The intent of these columns is to look at how different types of construction machinery were developed to meet specific needs. As you may have gathered if you’ve been following these columns, no one in the industry had greater genius for devising machines to meet needs than Robert G. LeTourneau.
In the last installment, we looked at one of his most important breakthroughs, the Tournapull single-axle wheel tractor and its use with a pulled scraper. Of course, Mr. R. G. being Mr. R. G., he didn’t stop at using his creation with only a scraper. Not by a far cry. By the end of 1941, a year after he had introduced the most successful of the Tournapulls, the C Series, he had designed or was conceiving an amazing variety of other rubber-tired attachments, primarily for the C series.
One class of attachments was cranes. The Tournacrane was a single-axled crane that was originally developed for use with crawler tractors, but he quickly began using them with Tournapulls. A large variety of these machines evolved, culminating in long-reach gantry models for the largest Tournapulls that were designed to clear disabled aircraft from runways but could handle any lift for which the operator had enough room to maneuver.
There was also a variety of wagons. Bottom dump, end dump, side dump and positive ejection wagons were offered for earthmoving and bulk materials. There were also flatbed wagons for general purpose work (and in later versions, with an overhead trolley hoist), and wagons designed for hauling cut sugar cane.
Forklift attachments included the Tournalift, which could be outfitted with forks or an arched boom and grapple; the Tournamule, which rode on steel casters instead of tires for close-quarters work; and the Tournaloader, which mounted a 10-yd. bucket to a forklift mast.
There were also the so-called Tournajerk, which yanked up unused streetcar rails for scrap; the Tournasaw, which wielded a horizontal blade as large as 124 in. (3,150 mm) to fell trees and a tool that could either push the tree over or ream out the stump; and the Tournalogger log skidder.
Some of the attachments bordered on the fantastic. The super-wide Tournalayer contained all the outer forms for a house’s exterior walls, and concrete was poured in with the cannon-like Tournamixer, which mixed the concrete and forced it up and over the top of the forms. The Tournamover was designed to pick and transport entire buildings.
Even wilder ideas that he ordered built but never put into production included equipping a Tournapull with a drum roller on the front and a dozer on the back; the Land Battleship, with a 155 mm (6.1 in.) howitzer on a platform between two A-6 Tournapulls; a crane or backhoe on the back of the Tournapull itself with a front dolly axle; the Tournabiter bottom dump wagon that loaded itself like a giant clamshell bucket; an oversized wheel trencher; and a grader moldboard, rippers and plows.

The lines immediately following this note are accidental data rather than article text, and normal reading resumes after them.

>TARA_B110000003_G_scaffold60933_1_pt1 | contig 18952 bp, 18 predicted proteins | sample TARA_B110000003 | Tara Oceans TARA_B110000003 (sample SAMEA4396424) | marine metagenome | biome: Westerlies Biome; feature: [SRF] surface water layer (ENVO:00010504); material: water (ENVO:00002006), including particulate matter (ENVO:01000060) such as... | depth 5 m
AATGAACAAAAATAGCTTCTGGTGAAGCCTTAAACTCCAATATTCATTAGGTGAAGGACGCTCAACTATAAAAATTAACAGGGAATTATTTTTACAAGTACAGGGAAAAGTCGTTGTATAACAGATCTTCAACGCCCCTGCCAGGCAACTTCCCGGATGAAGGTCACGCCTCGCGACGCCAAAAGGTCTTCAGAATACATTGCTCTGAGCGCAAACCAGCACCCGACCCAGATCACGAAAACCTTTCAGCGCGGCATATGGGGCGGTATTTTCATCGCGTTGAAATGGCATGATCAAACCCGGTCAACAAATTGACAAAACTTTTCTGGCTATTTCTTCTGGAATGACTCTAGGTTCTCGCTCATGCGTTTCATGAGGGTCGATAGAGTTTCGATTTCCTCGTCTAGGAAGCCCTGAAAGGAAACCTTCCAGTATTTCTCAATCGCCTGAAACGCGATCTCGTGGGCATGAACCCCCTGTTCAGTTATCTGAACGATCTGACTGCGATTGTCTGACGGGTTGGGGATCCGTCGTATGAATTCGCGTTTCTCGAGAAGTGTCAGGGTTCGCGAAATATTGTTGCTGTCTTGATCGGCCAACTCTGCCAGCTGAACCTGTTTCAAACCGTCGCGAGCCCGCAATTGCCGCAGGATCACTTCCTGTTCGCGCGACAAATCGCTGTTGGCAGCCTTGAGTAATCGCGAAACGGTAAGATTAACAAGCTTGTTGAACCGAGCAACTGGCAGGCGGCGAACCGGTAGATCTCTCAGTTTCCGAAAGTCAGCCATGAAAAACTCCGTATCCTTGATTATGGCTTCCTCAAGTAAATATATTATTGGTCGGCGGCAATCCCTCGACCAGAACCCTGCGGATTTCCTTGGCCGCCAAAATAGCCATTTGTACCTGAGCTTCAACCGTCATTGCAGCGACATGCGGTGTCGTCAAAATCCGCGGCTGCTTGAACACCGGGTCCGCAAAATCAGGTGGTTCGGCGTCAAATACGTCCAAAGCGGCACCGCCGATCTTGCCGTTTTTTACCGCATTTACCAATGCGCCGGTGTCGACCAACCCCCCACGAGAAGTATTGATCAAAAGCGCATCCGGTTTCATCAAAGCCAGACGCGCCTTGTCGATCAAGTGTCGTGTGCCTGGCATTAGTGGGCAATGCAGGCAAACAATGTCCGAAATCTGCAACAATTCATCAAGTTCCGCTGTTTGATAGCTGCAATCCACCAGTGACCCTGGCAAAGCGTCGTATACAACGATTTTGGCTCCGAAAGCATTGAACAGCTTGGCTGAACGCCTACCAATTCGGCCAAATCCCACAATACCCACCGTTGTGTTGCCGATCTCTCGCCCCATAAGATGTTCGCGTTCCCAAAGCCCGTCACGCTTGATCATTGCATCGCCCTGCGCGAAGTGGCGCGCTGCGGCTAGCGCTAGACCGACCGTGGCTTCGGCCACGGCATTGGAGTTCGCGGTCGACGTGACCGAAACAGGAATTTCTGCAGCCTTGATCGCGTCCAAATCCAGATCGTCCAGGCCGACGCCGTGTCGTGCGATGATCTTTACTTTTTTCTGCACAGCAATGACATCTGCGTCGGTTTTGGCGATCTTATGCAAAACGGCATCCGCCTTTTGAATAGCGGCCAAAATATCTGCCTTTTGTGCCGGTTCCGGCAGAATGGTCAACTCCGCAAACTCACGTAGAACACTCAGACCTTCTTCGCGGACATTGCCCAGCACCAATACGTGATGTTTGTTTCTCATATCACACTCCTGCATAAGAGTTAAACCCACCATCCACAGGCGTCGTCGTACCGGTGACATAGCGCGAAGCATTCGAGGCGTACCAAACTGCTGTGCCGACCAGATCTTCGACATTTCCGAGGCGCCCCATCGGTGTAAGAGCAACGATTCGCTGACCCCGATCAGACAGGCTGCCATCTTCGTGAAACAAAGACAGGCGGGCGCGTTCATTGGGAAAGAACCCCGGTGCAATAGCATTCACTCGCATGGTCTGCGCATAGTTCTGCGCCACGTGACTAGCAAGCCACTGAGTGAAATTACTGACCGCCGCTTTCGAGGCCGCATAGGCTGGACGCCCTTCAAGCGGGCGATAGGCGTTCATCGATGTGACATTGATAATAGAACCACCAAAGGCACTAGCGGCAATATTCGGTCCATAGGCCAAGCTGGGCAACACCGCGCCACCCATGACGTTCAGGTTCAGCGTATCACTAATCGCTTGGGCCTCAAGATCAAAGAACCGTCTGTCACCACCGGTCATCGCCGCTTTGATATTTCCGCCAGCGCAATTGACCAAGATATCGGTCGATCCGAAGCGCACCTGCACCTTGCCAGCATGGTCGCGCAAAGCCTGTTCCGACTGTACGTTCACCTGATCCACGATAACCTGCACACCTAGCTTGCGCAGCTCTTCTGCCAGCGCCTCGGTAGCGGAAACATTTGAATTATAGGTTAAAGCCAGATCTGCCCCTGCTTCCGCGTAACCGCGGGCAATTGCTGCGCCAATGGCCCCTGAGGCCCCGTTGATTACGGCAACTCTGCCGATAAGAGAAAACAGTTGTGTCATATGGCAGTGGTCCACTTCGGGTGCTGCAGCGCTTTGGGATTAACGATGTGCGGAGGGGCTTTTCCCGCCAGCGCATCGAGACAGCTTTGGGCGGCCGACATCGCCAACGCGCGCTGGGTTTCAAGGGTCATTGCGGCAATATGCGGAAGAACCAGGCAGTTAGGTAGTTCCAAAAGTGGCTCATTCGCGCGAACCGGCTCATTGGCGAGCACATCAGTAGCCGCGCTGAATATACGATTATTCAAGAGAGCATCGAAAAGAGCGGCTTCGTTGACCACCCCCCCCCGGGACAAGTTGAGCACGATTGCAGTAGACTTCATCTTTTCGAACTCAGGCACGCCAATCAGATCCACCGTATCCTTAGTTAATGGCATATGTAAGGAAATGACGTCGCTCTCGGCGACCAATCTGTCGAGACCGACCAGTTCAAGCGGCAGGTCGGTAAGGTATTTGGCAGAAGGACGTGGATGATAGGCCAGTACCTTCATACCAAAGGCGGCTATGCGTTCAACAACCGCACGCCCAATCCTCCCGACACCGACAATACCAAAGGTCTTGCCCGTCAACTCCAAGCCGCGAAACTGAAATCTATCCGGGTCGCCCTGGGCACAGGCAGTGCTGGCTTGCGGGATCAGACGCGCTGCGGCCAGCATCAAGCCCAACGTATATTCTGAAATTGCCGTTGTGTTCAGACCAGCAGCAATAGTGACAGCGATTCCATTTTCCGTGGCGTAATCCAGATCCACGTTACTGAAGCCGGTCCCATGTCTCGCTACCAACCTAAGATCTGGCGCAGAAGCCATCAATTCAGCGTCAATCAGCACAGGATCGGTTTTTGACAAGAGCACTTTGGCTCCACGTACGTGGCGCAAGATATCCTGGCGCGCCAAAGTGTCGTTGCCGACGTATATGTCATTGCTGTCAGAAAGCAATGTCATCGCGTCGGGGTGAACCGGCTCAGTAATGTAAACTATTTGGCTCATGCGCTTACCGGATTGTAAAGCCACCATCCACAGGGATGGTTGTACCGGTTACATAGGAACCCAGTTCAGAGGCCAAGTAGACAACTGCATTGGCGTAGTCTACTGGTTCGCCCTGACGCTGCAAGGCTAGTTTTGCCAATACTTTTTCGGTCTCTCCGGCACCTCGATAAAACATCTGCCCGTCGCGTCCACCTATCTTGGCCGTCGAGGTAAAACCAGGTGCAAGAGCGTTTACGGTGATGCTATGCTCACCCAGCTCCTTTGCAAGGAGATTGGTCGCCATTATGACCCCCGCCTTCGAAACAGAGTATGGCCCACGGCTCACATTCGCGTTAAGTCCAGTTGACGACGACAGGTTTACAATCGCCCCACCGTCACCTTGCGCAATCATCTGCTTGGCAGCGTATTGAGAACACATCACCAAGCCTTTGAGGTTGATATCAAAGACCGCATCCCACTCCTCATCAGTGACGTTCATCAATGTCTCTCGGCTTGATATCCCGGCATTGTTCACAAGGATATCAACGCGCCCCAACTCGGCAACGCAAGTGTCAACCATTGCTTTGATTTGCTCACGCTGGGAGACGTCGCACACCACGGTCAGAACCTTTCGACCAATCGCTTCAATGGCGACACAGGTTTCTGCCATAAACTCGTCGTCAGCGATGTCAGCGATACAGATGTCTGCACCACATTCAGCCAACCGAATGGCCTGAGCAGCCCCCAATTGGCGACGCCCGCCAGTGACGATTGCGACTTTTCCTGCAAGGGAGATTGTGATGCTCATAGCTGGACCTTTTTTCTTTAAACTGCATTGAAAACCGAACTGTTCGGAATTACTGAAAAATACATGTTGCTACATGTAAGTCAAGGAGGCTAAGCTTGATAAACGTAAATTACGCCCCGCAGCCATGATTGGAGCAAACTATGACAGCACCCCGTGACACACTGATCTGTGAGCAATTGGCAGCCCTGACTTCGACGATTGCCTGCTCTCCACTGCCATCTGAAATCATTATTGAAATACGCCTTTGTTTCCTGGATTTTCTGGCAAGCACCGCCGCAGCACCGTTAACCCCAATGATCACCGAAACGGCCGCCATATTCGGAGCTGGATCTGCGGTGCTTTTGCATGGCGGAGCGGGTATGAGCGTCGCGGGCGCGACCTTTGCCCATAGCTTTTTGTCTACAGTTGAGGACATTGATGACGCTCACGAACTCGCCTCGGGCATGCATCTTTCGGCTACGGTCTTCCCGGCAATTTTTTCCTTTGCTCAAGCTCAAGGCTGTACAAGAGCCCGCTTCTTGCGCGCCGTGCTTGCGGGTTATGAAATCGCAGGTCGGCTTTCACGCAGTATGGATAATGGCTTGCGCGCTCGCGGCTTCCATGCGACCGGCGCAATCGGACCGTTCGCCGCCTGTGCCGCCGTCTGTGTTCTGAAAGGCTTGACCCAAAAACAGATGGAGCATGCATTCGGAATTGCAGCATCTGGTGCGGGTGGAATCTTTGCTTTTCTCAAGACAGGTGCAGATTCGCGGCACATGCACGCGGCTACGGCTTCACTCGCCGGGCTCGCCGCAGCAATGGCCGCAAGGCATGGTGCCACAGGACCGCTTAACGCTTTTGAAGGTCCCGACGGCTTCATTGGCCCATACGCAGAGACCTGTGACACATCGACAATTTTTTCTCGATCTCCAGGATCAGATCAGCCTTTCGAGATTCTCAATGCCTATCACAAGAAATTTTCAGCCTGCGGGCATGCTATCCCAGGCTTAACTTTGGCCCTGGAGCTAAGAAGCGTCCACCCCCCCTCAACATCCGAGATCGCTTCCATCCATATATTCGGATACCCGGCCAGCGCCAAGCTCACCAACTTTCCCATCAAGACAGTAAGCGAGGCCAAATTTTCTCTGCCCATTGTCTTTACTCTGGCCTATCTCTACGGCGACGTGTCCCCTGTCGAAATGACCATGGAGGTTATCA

The HCEA is a 501(c)3 non-profit organization dedicated to preserving the history of the construction, dredging and surface mining equipment industries. With over 3,800 members in 25 countries, our activities include publication of a quarterly educational magazine, Equipment Echoes, from which this article is adapted; operation of National Construction Equipment Museum and archives in Bowling Green, OH; and hosting an annual working exhibition of restored construction equipment. The next International Convention and Old Equipment Exhibition will be September 23-25, 2022, at the National Construction Equipment Museum in Bowling Green, OH. The HCEA is raising funds for construction of a new purpose-built building to house its equipment collection, and the convention will feature groundbreaking for it.
Individual annual memberships in the HCEA are $35.00 within the USA and Canada, and $55.00 US elsewhere. HCEA seeks to develop relationships in the equipment manufacturing industry, and offers a college scholarship for engineering and construction management students. Information is available at www.hcea.net, by calling 419-352-5616 or e-mailing email@example.com.